Things to know about Missouri’s Proposition D gas tax increase
Ideas for funding Missouri’s woefully underfunded highway and bridge network are beginning to emerge, and Gov. Mike Parson and lawmakers should deal with this most pressing issue next year.
Voters, of course, rejected Propositon D this month and its proposed 10-cent-a-gallon increase in the fuel tax. The outcome was confounding. The proposal was modest. It was desperately needed. Parson, a Republican, backed it. And voters thoughtfully backed other initiatives, such as a minimum wage increase and a proposal to clean up Missouri government.
But defeated it was, and now Parson and the GOP-dominated General Assembly must take the matter into their own hands and forge ahead. At nearly 34,000 miles, Missouri has the country’s seventh-largest state highway system. With more than 10,000 bridges, the state has the sixth-most in the nation.
And yet, the 17-cents-a-gallon gas tax hasn’t been raised since the mid-1990s. Missourians have a well-earned reputation for favoring low taxes, but the state’s residents also have an obligation to maintain such an essential public asset.
Fortunately, a road map already exists in the form of a comprehensive report issued in January that was prepared by the 23-member 21st Century Missouri Transportation System Task Force. State Rep. Kevin Corlew, a Kansas City Republican, chaired the group.
Step one of the road map is to deploy what the task force called an “immediate impact” investment. Propositon D, which would have eventually raised $437 million a year, was the original idea. But now lawmakers are discussing the need for incremental gas tax increases without a vote of the people that would fall under the threshold of the insidious Hancock Amendment, the state’s tax-limitation measure.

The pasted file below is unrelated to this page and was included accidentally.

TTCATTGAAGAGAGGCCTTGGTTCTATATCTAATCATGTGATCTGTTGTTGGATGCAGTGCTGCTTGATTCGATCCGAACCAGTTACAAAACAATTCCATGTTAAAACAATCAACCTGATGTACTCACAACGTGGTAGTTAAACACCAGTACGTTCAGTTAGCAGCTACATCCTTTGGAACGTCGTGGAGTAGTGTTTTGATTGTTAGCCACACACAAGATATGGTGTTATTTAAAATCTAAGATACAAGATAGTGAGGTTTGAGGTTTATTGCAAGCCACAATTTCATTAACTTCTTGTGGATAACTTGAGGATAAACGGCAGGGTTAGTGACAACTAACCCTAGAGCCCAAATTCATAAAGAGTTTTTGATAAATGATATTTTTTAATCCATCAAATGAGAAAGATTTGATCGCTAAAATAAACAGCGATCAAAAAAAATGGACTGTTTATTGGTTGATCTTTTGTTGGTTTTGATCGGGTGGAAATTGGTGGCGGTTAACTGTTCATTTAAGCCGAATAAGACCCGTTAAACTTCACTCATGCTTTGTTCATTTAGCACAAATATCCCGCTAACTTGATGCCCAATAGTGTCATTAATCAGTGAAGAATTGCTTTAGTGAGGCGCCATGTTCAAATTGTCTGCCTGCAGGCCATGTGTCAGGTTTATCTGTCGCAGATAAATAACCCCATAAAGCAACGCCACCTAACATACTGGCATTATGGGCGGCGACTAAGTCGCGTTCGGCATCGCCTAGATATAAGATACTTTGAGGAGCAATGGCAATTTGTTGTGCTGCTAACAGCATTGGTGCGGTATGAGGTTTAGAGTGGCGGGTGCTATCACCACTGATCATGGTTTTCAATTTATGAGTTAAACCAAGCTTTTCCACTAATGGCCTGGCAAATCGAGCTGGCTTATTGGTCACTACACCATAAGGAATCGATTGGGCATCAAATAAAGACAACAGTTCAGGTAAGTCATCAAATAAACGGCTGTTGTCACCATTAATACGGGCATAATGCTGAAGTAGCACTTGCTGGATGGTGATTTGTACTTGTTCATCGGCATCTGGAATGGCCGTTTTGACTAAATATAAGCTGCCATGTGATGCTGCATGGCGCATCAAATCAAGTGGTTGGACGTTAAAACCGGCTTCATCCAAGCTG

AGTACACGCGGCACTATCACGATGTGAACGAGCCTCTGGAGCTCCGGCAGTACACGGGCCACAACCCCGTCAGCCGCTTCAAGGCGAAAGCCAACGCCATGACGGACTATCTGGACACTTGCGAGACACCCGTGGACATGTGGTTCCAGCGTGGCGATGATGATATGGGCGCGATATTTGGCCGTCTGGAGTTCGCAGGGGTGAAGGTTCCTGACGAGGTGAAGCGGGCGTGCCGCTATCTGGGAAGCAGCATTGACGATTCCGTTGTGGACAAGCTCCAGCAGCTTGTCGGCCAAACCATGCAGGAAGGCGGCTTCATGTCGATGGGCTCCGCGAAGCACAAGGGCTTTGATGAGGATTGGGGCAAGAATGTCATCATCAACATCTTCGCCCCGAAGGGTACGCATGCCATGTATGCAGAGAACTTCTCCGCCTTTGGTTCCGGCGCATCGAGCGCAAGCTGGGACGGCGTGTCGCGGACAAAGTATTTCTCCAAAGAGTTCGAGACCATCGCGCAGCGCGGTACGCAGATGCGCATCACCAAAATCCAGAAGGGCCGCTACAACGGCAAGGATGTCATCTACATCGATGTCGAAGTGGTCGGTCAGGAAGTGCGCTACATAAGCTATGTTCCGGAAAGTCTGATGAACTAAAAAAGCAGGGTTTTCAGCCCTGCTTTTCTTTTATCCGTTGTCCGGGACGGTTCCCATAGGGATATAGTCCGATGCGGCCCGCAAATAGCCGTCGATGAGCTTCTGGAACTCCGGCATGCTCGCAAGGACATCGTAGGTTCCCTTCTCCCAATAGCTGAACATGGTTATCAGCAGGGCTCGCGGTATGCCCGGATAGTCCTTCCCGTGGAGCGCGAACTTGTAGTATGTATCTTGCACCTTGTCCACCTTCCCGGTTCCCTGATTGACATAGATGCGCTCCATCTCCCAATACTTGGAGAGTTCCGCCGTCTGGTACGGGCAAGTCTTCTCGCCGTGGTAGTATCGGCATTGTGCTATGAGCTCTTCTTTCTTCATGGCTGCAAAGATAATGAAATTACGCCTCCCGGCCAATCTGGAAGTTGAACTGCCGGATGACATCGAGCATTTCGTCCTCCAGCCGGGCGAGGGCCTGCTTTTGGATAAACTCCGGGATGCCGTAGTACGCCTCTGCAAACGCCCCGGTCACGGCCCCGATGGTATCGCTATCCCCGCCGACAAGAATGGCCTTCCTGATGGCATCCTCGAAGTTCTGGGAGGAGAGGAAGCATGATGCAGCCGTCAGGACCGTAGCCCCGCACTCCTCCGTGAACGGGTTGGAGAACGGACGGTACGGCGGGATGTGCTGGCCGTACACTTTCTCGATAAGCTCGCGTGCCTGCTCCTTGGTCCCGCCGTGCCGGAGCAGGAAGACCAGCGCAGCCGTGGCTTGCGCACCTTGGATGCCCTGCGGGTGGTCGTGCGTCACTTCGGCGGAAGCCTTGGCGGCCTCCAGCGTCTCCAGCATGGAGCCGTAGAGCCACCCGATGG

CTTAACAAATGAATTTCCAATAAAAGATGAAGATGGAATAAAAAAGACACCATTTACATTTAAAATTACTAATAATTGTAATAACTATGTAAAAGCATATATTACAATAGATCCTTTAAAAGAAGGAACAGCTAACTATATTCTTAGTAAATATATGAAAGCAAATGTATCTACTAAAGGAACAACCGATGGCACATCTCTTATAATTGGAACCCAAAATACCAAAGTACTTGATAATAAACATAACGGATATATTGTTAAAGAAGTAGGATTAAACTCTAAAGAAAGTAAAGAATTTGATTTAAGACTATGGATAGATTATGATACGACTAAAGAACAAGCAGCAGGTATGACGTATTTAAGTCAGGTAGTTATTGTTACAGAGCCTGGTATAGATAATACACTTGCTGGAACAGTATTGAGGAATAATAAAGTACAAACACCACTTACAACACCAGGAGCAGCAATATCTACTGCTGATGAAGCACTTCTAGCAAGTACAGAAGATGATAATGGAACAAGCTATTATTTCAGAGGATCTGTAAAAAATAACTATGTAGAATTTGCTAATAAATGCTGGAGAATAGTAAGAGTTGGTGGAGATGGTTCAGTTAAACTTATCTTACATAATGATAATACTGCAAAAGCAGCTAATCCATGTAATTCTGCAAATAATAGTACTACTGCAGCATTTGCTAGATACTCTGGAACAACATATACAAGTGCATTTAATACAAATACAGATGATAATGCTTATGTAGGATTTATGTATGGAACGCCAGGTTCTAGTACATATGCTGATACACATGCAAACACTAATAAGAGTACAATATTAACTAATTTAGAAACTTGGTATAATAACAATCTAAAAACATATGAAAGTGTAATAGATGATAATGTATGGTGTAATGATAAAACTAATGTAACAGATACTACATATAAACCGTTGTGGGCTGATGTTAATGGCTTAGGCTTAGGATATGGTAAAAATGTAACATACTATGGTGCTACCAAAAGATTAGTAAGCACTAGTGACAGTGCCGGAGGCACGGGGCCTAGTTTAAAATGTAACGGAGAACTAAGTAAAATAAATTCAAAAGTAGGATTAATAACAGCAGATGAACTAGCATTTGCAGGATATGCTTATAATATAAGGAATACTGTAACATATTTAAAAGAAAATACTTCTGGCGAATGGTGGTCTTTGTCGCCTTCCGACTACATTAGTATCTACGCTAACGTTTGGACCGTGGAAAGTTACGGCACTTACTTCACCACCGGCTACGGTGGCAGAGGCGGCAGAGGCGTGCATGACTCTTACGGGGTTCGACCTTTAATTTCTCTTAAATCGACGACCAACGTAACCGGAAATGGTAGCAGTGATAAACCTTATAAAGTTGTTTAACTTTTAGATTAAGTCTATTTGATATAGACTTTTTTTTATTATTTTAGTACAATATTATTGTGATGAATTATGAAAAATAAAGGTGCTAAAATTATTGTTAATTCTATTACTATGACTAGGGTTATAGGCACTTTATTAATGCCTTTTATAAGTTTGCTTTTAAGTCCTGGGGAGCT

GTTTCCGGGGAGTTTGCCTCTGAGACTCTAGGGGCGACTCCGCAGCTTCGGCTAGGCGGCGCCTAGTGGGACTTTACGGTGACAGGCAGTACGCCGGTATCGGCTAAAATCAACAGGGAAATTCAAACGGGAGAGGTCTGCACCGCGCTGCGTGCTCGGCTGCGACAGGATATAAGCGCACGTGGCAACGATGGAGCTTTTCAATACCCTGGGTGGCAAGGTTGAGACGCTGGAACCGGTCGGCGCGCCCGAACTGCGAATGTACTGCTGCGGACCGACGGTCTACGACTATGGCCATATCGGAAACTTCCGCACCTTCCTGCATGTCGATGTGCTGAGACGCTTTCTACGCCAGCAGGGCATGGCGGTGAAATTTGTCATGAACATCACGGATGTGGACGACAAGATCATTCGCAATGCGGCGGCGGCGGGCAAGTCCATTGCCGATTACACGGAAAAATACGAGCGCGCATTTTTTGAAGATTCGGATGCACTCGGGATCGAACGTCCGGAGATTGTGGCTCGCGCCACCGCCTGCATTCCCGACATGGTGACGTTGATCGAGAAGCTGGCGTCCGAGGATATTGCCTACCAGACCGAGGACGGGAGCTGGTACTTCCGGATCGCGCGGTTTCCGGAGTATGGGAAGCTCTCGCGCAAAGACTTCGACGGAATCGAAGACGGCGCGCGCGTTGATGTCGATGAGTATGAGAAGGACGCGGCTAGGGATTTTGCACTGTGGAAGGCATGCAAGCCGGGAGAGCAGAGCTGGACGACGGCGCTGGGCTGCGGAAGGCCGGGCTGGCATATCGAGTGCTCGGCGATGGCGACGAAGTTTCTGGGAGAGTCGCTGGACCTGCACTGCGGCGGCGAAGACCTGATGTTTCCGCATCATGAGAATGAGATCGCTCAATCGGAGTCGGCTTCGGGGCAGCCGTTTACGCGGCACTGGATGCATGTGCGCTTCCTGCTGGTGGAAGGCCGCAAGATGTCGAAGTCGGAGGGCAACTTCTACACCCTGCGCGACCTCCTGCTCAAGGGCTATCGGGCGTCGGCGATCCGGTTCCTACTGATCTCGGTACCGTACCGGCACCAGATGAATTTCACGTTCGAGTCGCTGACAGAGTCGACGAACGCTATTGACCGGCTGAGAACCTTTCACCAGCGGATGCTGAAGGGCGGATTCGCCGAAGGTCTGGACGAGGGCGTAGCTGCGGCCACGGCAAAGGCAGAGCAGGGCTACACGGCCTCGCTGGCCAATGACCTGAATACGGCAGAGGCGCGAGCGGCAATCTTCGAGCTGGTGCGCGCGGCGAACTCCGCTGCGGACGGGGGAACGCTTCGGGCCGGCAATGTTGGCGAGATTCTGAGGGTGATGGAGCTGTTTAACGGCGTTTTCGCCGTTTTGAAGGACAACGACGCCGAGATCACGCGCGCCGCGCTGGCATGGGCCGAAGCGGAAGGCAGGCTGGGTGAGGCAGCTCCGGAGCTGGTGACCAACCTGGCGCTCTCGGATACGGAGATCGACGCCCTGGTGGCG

“We own the roads and bridges, and we have to take care of them,” he said.
Lawmakers would be wise to also consider other revenue-generators such as electric vehicle and hybrid vehicle fees. Owners of all-electric vehicles pay no fuel taxes, but still rely on state roadways. They could also consider a boost to vehicle registration and driver’s licensing fees. MODOT estimates that a $25 registration fee increase would generate $70 million a year. A corresponding increase in driver’s license fees would generate $22 million a year.
In fact, lawmakers should alter the state’s vehicle registration fee schedule so that it’s based on how many miles a car gets per gallon instead of the archaic horsepower standard now in place. Missouri ranks as the only state that still relies on the vehicle horsepower standard.
Lawmakers also could siphon off a portion of the internet sales tax for highways, as the report recommends, or begin offering optional express-lane packages to relieve congestion and generate revenue. Imposing tolls on major bridges should be considered and so should mileage-based road user fees.
In other words, plenty of options exist. And we haven’t even discussed the need to boost funding for other modes of transportation such as airports, ports and streetcars.
Implementing these changes will require political courage in a red state. But Missouri already is falling behind on maintenance to the tune of $825 million a year. With 2019 stacking up as a non-election year, it’s time to strike. The governor and lawmakers should understand that the ball is now in their court.